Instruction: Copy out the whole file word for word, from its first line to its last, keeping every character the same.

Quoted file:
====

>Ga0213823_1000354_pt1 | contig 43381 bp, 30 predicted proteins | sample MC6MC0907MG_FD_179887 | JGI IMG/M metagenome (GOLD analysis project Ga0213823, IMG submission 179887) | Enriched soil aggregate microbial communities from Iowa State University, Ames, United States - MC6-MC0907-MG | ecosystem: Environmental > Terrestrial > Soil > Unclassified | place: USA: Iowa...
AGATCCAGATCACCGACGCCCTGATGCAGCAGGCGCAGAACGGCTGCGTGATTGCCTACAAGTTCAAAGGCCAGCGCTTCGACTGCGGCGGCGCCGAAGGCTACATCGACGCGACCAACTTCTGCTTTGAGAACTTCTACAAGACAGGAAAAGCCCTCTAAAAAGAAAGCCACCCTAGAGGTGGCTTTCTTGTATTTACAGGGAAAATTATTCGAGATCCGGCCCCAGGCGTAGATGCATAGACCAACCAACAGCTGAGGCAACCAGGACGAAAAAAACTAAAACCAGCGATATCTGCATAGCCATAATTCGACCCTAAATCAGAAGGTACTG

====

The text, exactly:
>Ga0213823_1000354_pt1 | contig 43381 bp, 30 predicted proteins | sample MC6MC0907MG_FD_179887 | JGI IMG/M metagenome (GOLD analysis project Ga0213823, IMG submission 179887) | Enriched soil aggregate microbial communities from Iowa State University, Ames, United States - MC6-MC0907-MG | ecosystem: Environmental > Terrestrial > Soil > Unclassified | place: USA: Iowa...
AGATCCAGATCACCGACGCCCTGATGCAGCAGGCGCAGAACGGCTGCGTGATTGCCTACAAGTTCAAAGGCCAGCGCTTCGACTGCGGCGGCGCCGAAGGCTACATCGACGCGACCAACTTCTGCTTTGAGAACTTCTACAAGACAGGAAAAGCCCTCTAAAAAGAAAGCCACCCTAGAGGTGGCTTTCTTGTATTTACAGGGAAAATTATTCGAGATCCGGCCCCAGGCGTAGATGCATAGACCAACCAACAGCTGAGGCAACCAGGACGAAAAAAACTAAAACCAGCGATATCTGCATAGCCATAATTCGACCCTAAATCAGAAGGTACTG